“Can we please stop asking women to modify their behaviours in public spaces and start asking men to stop perpetrating violence against women?”
We aren’t asking men to not be violent to women? Golly who knew???
Sure lots more needs to be done in the area but, in the meantime since no final solution to the problem has yet been achieved, to suggest sensible precautions on the part of women may not be such a bad idea. But pop your head up over the sex wars parapet and mention that and you’ll be shot down in flames to cries of ‘victim blaming’.
It is doing our young women a disservice to encourage them to believe that, just because you have a right to something, that right is guaranteed at all times and in all places. Violation of human rights is pretty damn common on the planet at the moment. Children are being ripped off their parents and incarcerated FFS. Refugees are being kept in indefinite detention, community water supplies are being polluted by big business with seeming impunity….
Gillian Meagher was offered an escort home on the night she was murdered, and refused it, understandably believing herself to be safe – she lived a short walk away – Melbourne is generally a safe and friendly city – why wouldn’t she feel okay to walk home alone at night? And wasn’t it her right?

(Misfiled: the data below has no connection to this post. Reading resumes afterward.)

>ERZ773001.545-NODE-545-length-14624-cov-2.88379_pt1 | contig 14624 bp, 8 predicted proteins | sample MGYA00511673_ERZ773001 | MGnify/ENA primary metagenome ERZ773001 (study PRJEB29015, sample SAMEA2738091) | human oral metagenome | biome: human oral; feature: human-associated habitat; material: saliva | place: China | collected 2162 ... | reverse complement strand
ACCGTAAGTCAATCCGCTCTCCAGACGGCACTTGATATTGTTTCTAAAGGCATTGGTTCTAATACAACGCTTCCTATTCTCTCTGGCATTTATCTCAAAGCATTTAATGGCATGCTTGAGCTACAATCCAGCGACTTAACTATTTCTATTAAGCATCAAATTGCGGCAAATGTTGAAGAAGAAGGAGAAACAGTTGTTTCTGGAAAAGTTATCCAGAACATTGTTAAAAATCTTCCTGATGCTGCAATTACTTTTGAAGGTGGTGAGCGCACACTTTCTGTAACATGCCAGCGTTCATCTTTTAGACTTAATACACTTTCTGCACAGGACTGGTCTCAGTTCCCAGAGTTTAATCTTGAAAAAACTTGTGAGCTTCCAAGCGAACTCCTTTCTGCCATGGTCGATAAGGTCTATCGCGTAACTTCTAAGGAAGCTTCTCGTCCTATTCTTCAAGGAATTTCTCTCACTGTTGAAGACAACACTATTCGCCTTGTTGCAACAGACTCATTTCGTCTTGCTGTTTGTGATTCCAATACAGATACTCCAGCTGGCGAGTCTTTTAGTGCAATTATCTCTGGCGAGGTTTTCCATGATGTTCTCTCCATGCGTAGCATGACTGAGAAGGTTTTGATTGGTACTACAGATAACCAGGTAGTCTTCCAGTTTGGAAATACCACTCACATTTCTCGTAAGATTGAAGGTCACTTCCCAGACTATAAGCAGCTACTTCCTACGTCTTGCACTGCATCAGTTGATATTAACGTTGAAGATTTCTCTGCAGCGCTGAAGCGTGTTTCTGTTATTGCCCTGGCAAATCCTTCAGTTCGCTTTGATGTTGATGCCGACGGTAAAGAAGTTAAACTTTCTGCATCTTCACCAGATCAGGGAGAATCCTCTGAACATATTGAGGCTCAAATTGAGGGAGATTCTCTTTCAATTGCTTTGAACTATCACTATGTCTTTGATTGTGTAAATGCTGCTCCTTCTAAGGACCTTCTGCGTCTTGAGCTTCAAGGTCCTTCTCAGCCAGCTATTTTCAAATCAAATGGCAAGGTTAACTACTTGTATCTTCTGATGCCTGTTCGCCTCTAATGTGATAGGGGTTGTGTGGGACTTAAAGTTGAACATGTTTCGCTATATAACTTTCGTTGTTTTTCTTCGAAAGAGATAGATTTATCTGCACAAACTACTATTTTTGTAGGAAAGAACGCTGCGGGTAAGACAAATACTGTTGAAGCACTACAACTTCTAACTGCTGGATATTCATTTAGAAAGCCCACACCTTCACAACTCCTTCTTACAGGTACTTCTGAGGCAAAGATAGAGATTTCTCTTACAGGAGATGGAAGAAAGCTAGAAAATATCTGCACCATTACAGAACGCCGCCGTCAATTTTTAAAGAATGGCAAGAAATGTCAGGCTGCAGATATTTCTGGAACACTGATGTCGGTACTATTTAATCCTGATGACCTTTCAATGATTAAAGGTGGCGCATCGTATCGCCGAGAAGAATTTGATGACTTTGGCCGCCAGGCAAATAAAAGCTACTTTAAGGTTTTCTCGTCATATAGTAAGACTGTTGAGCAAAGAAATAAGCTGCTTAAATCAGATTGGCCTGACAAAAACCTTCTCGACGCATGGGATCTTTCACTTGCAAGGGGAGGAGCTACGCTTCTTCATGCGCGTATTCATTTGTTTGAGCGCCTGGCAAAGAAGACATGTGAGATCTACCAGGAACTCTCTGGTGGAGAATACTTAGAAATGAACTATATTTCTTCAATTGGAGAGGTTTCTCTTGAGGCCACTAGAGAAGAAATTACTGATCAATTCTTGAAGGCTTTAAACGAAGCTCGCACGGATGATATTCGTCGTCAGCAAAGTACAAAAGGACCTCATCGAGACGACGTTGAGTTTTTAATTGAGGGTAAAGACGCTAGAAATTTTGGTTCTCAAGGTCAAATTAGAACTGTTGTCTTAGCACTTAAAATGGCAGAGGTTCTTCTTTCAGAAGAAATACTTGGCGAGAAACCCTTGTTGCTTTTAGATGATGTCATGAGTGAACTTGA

In a mobile call just before she was attacked Eurydice Dixon indicated she was uneasy and would be relieved to get home, but tragically her right to walk home unafraid at night did not protect her.
Being reminded of the possibility that even in an open friendly city like Melbourne the possibility of attack exists and being shown ways to avoid attack or protect oneself during an attack seems more useful than cries of “It is the attackers fault, you die blameless!”
Mobile phones give a false sense of security, they may record but, currently, do not protect. We need to be advising women how to properly protect themselves, not telling them ‘you shouldn’t have to’.
Of course they shouldn’t have to! But to treat women as if they have no responsibility to take precautions for their own safety, to decry the police for reminding women of the need to take care is to infantilise women, as if they are a special category whose rights should be guaranteed at all times and in all places without any effort or awareness on their part outside of screaming, two-year-old-style “I have my rights” over and over again on social media and attacking those who have the sometimes unenviable task of protecting those rights.
Male violence against women exists, it has done for a long time. As a society we are only beginning to address it’s causes and attempt meaningful remedies. In the meantime lets stop sacrificing ‘what is’ on the altar of the ‘what should’. And let’s stop shooting the messenger.